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That time  World of Warcraft's  servers buckled under thousands of players in a single zone

That time World of Warcraft's servers buckled under thousands of players in a single zone

July 21, 2021 | By Bryant Francis

In World of Warcraft’s 16-year history, the developers at Blizzard Entertainment have experienced all kinds of highs and lows that come with supporting one of the game industry’s longest-running massively multiplayer online games.

At GDC 2021, Blizzard’s Joseph Cochran and Kurtis McCathern—both long veterans of the network engineering team—gathered four of these stories to chart WoW’s course in this 16-year battle to survive on the internet, offering a rare look behind the scenes at Blizzard during some of its most technically tumultuous moments.

One story in particular stood out because well—I lived it. In a rare overlap of a technical postmortem and historical documentation, McCathern told the tale of how Blizzard discovered what happens when you invite 1,000 players to stand in the same spot just to watch someone ring a gong.  

Opening the Gates of Ahn’Qiraj

In 2006, before Blizzard launched World of Warcraft’s first expansion The Burning Crusade, the MMORPG advanced with a series of new 20 and 40-player raids. Ahn’Qiraj, a city buried beneath the sand in a region called Silithus, hosted one of each.

Its arrival was heralded with a massive server-wide event that culminated in a handful of players on each server earning the privilege to ring a massive gong and open the city’s gates to the entire world.

The event began by tasking players across every server with a mission to support their respective factions by completing quests, capturing towers, and gathering supplies. Once enough supplies were gathered, a countdown started, and players who had more deeply participated in the questline could ring that bell.

“This event was problematic for us,” McCathern explained. The core question for network engineers was “How many messages do I need to send to update connected clients about changes to unit state?”

This created a math problem, where if you have n players (where n = number of clients), you’ll have n^2 number of messages. In a four-person multiplayer game, that’s 16 messages per frame. In Overwatch’s 6v6 games, that’s 144 messages per frame.

If 1,000 players gathered in Silithus during this event, that’s 1,000,000 messages per frame. “I’m not aware of any service that can deliver a million messages per frame that would deliver a smooth experience for a thousand players,” he deadpanned.

In an age before streaming, the only way to see the event take place was to log in and visit Silithus, which made every viewer an active participant as well.

With different servers in different time zones with different completion rates, players would sometimes just create new characters on different servers and haul a level 1 dummy account halfway across the continent just to watch the gates open, adding to the total number of players in the zone.

If you’re already thinking “wait, why didn’t they just…” McCathern is ready to head you off at the pass; whatever technology could solve this problem today didn’t exist in 2006. Severs were overloaded, laggy, and crashed frequently.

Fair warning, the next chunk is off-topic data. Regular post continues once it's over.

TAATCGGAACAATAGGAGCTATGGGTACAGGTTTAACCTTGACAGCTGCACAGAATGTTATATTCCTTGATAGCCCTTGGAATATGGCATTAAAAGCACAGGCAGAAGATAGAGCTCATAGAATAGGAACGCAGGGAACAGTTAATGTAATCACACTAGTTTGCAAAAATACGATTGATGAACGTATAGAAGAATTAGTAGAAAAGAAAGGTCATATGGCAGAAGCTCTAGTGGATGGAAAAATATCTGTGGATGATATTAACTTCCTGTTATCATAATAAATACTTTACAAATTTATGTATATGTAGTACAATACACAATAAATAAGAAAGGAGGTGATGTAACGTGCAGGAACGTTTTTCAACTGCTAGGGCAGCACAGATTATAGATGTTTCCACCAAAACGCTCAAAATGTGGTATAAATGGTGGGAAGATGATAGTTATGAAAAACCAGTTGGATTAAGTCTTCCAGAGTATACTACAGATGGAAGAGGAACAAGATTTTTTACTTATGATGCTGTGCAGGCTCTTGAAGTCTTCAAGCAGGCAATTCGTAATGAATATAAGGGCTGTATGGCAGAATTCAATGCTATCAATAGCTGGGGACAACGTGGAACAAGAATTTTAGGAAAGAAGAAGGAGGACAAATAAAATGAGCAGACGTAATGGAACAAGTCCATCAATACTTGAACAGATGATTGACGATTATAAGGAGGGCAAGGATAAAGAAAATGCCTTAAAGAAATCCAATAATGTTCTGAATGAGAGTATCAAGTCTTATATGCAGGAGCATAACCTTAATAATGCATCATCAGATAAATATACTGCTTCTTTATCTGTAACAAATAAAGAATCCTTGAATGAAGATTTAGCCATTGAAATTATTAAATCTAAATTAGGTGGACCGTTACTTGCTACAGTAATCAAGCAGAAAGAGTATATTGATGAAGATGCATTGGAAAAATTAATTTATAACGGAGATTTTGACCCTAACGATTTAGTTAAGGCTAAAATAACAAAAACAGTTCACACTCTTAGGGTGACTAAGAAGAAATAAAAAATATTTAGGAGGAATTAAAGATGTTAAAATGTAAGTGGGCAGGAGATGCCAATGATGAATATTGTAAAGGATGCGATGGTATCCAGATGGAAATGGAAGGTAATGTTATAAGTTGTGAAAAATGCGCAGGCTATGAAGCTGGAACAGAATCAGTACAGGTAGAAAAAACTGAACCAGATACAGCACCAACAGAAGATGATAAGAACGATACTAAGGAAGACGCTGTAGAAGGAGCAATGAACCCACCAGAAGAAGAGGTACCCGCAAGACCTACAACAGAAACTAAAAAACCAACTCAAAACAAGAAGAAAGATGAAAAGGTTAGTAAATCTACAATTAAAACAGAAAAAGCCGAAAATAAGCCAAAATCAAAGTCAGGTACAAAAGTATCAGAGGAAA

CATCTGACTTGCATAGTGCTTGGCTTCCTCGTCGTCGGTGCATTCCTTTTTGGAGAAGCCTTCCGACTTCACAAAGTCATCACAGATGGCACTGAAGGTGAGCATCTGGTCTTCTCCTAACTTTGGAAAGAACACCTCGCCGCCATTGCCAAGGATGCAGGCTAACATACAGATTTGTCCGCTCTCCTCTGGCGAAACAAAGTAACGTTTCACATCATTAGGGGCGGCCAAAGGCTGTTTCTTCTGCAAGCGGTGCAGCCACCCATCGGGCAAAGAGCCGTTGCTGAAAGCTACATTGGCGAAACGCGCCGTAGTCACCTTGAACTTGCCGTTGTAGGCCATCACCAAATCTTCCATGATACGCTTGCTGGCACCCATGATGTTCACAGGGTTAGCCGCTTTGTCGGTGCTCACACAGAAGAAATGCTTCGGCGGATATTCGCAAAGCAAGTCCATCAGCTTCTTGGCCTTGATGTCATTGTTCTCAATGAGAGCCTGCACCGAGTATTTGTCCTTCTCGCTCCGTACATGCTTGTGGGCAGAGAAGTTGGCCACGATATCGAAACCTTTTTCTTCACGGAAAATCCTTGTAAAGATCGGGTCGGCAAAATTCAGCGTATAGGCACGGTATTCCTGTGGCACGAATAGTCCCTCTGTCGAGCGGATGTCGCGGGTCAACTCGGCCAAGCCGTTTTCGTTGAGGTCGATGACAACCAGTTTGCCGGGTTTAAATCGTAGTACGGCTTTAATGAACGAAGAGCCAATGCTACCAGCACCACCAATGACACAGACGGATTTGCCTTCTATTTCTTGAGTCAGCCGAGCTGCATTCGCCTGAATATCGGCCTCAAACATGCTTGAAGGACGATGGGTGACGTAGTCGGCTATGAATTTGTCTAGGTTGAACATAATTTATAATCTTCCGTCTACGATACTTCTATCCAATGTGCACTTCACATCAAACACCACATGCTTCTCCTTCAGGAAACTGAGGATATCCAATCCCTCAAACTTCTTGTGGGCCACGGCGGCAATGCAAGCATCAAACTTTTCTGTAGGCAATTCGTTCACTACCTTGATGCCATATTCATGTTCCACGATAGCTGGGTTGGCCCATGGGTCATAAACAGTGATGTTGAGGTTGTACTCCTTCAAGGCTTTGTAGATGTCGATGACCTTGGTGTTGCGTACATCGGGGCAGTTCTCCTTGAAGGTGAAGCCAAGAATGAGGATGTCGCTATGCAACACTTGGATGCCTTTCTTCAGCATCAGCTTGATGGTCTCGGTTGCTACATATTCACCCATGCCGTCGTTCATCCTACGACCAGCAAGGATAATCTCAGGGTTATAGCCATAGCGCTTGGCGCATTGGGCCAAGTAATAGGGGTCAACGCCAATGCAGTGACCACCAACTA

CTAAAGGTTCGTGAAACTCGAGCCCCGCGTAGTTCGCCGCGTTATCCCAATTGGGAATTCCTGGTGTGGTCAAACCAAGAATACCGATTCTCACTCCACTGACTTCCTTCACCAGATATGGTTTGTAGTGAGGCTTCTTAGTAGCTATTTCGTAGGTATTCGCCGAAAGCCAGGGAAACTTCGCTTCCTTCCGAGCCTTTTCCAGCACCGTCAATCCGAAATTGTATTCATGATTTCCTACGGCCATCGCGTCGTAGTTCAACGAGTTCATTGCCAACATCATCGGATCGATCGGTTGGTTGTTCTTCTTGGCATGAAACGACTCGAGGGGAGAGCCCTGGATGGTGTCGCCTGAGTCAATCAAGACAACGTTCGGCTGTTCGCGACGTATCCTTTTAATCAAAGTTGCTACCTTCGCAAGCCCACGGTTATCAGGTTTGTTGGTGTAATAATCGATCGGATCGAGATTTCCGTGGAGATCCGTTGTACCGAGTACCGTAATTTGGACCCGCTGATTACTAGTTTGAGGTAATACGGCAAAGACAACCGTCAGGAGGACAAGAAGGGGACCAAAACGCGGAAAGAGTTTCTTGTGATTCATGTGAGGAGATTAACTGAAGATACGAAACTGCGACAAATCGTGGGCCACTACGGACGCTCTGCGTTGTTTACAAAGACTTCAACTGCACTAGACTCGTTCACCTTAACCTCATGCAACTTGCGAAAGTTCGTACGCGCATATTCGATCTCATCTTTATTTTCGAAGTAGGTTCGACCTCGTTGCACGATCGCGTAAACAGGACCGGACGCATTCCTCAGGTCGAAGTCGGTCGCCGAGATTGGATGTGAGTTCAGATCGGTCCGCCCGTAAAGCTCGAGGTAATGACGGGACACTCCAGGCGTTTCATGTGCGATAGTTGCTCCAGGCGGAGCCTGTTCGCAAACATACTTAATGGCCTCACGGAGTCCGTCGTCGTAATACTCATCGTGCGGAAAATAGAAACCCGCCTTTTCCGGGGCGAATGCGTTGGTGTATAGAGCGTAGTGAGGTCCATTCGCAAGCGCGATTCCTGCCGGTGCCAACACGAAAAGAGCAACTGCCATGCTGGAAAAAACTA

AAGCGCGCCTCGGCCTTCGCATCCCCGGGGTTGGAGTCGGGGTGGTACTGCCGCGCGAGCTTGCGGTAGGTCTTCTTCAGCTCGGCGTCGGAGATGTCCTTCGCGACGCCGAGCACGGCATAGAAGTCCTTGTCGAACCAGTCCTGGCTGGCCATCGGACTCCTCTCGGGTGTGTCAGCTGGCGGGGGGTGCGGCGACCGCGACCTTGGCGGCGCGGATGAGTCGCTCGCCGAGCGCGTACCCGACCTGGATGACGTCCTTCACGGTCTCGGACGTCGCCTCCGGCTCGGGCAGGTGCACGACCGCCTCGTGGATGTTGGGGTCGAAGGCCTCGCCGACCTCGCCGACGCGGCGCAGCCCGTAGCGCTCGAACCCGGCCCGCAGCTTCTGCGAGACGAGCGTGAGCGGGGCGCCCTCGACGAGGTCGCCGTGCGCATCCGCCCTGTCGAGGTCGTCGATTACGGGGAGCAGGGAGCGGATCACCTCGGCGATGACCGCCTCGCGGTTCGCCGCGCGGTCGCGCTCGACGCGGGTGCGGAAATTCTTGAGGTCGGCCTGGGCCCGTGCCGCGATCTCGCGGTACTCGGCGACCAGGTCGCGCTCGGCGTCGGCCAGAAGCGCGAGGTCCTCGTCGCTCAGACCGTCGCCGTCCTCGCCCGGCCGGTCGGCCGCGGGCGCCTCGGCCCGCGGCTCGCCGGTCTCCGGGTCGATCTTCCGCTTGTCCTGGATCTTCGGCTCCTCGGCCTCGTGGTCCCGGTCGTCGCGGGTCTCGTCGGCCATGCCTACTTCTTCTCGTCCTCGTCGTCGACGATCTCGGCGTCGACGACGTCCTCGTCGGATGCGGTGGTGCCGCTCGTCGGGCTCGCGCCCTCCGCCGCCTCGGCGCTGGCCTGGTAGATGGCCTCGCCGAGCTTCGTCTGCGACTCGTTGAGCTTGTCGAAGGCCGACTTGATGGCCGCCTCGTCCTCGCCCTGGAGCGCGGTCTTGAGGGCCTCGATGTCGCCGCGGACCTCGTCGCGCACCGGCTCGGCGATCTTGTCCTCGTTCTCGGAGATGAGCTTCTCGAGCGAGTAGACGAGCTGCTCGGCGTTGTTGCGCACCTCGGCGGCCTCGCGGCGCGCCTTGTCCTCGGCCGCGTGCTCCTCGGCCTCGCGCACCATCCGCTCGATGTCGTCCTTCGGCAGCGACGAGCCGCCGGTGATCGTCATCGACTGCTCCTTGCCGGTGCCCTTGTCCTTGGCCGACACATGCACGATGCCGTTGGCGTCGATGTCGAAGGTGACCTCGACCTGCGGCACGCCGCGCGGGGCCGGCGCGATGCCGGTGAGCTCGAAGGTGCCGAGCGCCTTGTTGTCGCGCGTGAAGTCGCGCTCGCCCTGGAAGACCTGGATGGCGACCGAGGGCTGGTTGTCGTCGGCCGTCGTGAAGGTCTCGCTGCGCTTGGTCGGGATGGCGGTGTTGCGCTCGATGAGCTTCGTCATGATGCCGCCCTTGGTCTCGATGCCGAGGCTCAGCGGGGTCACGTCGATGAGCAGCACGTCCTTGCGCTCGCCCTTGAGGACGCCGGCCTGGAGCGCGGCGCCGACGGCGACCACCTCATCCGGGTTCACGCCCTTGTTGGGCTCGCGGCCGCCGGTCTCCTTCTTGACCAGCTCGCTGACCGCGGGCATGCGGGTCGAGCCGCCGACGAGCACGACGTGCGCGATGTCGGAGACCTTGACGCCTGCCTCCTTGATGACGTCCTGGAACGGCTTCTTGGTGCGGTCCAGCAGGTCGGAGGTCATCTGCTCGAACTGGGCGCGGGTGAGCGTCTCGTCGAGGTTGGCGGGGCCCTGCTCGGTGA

There was only one viable solution: teleporting players out of the zone. Blizzard had to conscript the company’s customer service team (known to players as “GameMasters”) who had the power to teleport players to different locations—a last-ditch tool usually meant to catch players exploiting glitches or who had gotten caught in geometry.

And so, as server after sever lined up to ring the gong, a bunch of customer service wizards with godlike powers were forced to hang out on the fringe, teleporting any looky-loos away who hadn’t fairly reached the power level to exist in this high-level zone.

Players wound up doing their own emergent mitigation as well, manipulating the supply collection process to make sure the gong would be rung during off-hours and reduce busybodies.

(For my part, I think the Cenarius server rang its gong while I was still in school, so I didn’t get to see the crowd assembled for myself).

With no silver bullet for managing the “massive” in “massively multiplayer,” McCathern said Blizzard learned to design future content with levers designers could pull to manipulate when events were completed. The team also tried to design events to be more diffuse, so a massive event could be experienced across the game world, and not just one region.

Redemption in the desert

In a COVID-19-driven quirk of chance (the talk was originally going to be scheduled in 2020), McCarthen had a chance to update his talk to include details of how the team handled server load when the Gates of Ahn’Qiraj opened in World of Warcraft Classic.

Now, Blizzard can use automation tools to pre-test servers with several thousand headless clients. Modern profiler tools allow the team to identify hotspots. “Even these were not enough to get us to where we needed to be, so we decided to start ignoring some movement updates,” he said.

That means simple player movements—turning slightly just to catch a better view, or just fidgeting while waiting for something to happen—wouldn't be logged in the server. Even essential movement was halted if servers were underwater, just to make sure they stayed up.

This time around, the servers held, the War of the Shifting Sands broke out, and players spread out on their own, taking pressure off the servers and restoring harmony to the realm.

This was one of four tales McCathern and Cochran had from World of Warcraft’s history—you can catch the rest on GDC Vault, or on the archived video that will be live on the GDC Swapcard platform for the next week.

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